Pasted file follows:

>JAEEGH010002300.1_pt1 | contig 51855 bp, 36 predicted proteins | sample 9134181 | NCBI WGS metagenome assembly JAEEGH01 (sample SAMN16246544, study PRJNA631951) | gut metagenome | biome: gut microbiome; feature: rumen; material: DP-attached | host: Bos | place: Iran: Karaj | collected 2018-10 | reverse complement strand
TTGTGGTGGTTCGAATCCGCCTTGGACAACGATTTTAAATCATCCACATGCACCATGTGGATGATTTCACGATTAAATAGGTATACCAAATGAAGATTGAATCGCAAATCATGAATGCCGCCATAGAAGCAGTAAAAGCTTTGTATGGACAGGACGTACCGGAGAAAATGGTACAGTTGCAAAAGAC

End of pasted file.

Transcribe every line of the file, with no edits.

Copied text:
>JAEEGH010002300.1_pt1 | contig 51855 bp, 36 predicted proteins | sample 9134181 | NCBI WGS metagenome assembly JAEEGH01 (sample SAMN16246544, study PRJNA631951) | gut metagenome | biome: gut microbiome; feature: rumen; material: DP-attached | host: Bos | place: Iran: Karaj | collected 2018-10 | reverse complement strand
TTGTGGTGGTTCGAATCCGCCTTGGACAACGATTTTAAATCATCCACATGCACCATGTGGATGATTTCACGATTAAATAGGTATACCAAATGAAGATTGAATCGCAAATCATGAATGCCGCCATAGAAGCAGTAAAAGCTTTGTATGGACAGGACGTACCGGAGAAAATGGTACAGTTGCAAAAGAC